Aut Cesar, Aut Nihil, Wargaming the Borgias.

Aut Cesar, Aut Nihil, Wargaming the Borgias.

Thursday, 16 February 2017

The Battle of Novara 1513.

It must be well over thirty years since John [Reidy] and I fought all the main battles of the Italian Wars. At that time we were using George Gush's Wargames Research Group rules which to be honest I really liked, although I wouldnt want to use them now.
 Anyway for a change I thought we would re fight the Battle of Novara 1513, which is a decent battle for a day game.This time we would use With Pike and Shotte, a Blackpowder derivative, and an easy set of rules for a refight.

 Scenario, The Battle of Novara 1513;


In 1512 Maximilian Sforza and a force of Swiss mercenaries had seized Milan from the French who were struggling to deal with an invasion of France by Henry VIII and Maximillian.
  Sforza, the heir to the Duchy was placed on the throne but was by no means universally popular, due to the rapacious Swiss, who effectively were n charge of the duchy.
 Ignoring any logic the French disregarded the invasion of their lands and sent a  sizable French army under Louis, La Tremouille to recapture the Duchy.
 The the city of Milan was betrayed from within and given to the French. 
 Duke Sforza surprised by events was with 4,000 Swiss foot at Novara, from where the Swiss captains sent an urgent request for reinforcements as they were not strong enough to challenge the French. 
  Most cities in the duchy surrendered fairly quickly and La Tremouille set about investing Novara to complete the re conquest. While this was in progress about 6,000 Swiss had been raised and were marching to relieve the city. They arrived literally in the nick of time. The French artillery had breached the walls in several places and La Tremouille had made plans to assault the place.    On June the 5th 1513 La Tremouille received warning of the approaching Swiss and withdrew to the small town of Trecate, two miles away. There the French camped for the night. What happened next was a total surprise to them, because when the Swiss reinforcements reached Novara they did not stop to rest for the night. Instead they chose to make an immediate attack on the French in typical Swiss style.    Whilst scouts determined the disposition of the sleeping French army the Swiss stopped for a brief rest. The relieving troops plus a contingent from the garrison then formed into three columns which, with the help of local guides, moved into position to attack the French. Allowing for the time required for all this, the attack must have come near dawn. The first warning that La Tremouille had of all this was when Swiss skirmishers attacked the guards around his lodgings. He just had time to escape, partly armed, from the back door. The French began to form up, in great confusion, expecting an attack on Trecate.    Once again the Swiss wrong footed the French, and instead sent one weak column supported by 200 Milanese horse to make a holding attack against the camp to the north of the town.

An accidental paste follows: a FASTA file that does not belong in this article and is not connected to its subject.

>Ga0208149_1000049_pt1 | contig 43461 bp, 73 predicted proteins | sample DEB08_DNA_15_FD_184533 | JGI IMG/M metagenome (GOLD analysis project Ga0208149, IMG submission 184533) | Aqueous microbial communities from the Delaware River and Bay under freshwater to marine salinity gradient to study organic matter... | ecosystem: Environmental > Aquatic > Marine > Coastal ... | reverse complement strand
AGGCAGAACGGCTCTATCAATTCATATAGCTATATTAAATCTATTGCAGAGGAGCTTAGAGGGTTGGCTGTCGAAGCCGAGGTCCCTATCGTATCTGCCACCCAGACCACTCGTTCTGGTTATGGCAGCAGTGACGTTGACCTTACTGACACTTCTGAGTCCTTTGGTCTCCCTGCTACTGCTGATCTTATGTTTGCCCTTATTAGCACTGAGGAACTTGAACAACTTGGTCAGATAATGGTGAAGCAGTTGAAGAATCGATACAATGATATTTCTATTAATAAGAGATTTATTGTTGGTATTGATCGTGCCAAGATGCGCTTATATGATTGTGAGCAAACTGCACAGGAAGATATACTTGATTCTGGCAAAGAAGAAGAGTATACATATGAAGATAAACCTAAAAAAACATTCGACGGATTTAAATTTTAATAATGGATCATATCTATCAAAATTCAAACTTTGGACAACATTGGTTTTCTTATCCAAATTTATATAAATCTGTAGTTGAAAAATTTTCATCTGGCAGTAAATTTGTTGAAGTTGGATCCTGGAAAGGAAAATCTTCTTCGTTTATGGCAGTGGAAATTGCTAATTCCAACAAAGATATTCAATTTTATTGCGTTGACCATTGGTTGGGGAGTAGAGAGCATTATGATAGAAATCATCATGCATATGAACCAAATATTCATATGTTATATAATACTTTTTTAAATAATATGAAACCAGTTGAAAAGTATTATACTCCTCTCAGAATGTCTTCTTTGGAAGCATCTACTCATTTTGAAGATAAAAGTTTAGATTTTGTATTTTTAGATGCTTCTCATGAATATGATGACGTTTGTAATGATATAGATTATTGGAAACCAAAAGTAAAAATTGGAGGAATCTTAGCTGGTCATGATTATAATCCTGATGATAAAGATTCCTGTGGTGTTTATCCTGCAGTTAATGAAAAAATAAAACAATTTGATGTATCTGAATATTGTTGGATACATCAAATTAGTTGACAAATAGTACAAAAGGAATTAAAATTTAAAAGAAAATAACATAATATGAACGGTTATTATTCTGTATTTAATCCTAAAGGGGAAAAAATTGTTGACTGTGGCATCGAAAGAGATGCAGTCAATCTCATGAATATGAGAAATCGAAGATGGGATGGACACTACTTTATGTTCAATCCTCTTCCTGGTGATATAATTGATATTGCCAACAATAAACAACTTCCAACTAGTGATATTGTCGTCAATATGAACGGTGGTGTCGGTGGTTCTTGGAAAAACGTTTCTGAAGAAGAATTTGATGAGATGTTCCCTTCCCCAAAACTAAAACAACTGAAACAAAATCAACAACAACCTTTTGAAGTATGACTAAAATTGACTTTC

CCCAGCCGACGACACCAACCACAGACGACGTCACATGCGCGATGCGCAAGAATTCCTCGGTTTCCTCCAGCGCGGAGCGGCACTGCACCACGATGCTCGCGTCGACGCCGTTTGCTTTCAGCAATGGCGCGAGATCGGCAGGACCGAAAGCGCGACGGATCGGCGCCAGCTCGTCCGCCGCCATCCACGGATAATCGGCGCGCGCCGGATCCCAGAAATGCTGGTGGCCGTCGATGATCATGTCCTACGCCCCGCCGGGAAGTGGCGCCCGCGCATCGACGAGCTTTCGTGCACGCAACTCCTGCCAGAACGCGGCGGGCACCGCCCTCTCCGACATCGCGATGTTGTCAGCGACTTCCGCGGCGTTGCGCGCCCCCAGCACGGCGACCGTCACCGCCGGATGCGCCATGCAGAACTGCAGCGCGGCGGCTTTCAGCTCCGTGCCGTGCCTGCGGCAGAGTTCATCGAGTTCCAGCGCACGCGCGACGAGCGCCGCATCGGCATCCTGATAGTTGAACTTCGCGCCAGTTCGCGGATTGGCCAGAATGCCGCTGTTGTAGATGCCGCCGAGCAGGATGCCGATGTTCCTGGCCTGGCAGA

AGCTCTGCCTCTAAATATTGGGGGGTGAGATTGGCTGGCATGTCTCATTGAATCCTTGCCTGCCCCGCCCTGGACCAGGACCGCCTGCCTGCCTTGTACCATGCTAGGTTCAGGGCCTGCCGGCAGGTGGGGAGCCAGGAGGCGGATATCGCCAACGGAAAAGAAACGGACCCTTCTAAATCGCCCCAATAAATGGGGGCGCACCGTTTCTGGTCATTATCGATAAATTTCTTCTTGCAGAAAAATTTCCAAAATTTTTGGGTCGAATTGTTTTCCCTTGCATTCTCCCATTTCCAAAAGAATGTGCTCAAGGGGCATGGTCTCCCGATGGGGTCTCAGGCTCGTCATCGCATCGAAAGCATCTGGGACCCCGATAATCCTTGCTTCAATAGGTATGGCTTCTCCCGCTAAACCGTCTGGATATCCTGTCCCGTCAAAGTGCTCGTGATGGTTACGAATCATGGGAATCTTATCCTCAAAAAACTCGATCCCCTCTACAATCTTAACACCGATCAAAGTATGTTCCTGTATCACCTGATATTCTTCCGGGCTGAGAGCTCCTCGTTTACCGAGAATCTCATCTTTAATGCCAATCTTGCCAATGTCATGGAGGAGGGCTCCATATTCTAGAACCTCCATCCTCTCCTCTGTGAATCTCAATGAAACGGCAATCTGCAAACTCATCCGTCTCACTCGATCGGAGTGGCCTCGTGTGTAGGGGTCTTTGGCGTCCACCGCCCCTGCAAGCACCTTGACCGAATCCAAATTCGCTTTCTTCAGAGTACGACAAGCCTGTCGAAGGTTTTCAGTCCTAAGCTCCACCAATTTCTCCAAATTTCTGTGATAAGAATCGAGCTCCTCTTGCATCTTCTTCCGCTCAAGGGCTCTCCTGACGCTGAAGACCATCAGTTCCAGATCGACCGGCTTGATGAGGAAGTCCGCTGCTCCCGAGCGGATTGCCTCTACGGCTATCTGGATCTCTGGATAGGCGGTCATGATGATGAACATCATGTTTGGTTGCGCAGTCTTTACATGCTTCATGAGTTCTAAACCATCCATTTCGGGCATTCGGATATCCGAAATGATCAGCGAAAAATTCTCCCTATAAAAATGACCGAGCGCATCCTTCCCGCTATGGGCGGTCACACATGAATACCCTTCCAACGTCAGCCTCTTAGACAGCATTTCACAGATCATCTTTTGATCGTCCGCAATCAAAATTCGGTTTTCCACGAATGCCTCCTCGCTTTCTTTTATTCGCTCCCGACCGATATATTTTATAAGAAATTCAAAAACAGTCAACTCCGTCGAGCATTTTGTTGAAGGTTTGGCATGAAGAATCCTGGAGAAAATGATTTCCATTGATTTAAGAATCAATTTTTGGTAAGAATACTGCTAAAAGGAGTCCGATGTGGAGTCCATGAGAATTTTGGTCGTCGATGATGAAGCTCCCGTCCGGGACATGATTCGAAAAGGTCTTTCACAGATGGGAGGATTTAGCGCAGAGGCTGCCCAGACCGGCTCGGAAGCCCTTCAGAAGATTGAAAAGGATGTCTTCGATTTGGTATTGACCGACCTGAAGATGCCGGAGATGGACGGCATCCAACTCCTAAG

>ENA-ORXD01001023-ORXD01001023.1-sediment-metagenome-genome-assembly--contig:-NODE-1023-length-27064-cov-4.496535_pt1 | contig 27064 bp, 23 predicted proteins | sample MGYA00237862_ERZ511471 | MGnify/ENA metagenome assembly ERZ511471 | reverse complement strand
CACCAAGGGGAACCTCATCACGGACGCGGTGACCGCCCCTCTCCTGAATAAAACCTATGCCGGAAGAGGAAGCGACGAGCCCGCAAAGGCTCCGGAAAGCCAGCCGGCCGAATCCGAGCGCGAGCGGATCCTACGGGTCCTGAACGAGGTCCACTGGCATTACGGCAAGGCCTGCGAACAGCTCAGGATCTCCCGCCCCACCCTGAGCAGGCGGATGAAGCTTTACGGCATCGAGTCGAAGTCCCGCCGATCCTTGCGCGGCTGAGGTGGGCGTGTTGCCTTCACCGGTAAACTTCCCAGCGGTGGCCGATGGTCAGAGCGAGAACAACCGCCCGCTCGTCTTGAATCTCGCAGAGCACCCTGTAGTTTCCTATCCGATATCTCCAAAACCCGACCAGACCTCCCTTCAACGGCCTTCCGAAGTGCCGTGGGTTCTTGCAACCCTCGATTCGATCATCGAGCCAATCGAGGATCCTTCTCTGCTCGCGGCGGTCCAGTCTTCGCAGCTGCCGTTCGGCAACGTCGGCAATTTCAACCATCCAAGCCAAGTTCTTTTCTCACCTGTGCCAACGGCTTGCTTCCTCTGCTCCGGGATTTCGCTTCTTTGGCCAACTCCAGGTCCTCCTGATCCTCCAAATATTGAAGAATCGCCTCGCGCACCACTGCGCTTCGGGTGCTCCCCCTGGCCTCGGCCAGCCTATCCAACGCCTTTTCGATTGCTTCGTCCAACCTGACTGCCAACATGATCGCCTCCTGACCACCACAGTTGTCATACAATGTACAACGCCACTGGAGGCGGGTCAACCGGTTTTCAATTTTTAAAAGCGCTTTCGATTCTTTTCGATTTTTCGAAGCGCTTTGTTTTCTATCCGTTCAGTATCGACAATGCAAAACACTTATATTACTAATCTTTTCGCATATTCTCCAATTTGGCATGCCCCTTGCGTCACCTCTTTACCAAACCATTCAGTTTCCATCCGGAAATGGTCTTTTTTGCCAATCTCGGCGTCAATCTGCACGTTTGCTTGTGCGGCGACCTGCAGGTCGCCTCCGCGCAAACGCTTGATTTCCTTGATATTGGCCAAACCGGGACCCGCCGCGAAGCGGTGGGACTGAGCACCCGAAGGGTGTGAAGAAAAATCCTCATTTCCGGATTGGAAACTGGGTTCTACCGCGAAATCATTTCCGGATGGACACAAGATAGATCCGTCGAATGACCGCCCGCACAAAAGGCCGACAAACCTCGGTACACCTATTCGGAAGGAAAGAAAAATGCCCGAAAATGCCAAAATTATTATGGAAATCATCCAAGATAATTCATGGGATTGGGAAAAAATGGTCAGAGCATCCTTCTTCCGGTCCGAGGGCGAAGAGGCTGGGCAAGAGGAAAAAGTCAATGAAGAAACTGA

In fact they were strong enough to drive off the few troops there, and went on to loot the baggage. A centre column, slightly stronger, made a demonstration against the town (the cause of La Tremouille's rude awakening) before attacking the French and Italian infantry south of Trecate. These were totally surprised and routed immediately. The largest Swiss column, 6,000 men, was detailed to attack the artillery park where the landsknechts were encamped in isolation. These had managed to form up in some sort of order and bring a few guns into action. The Swiss took heavy casualties as they charged in. Nevertheless when they reached the landsknechts the fighting was vigorous but brief. The Germans broke, taking heavy casualties as they ran.    La Tremouille was able to escape with his cavalry, but he had lost his army and the Duchy of Milan. The Swiss followed up their victory by invading France, but were quite happy to make peace in return for a substantial payment from Louis XII.


Points to note 
1. The success of the Swiss relied on surprise, speed and determination, as a consequence they move first.I gave them two sub generals with a steady 8 factor, and Duke Sforza their nominal C in C an 8 factor. The French were allowed three generals, all on an 8 factor, that included the unfortunate La Tremouille.


2. The French should suffer surprise and to represent this all their generals suffer a minus two to their command in move one, followed by a minus one in move two. 3. The two woods are difficult terrain and no formed pike, cavalry or artillery can move through them. 4. There was a swamp to the right of the town of Trecate which is passable at half speed.

3. I decided that the French landsnects should have ' Bad War' which means they are on a par with the Swiss pike. This was to reflect the fact they fought well on the day.

4. All the stradiots were allowed crossbows and light bows.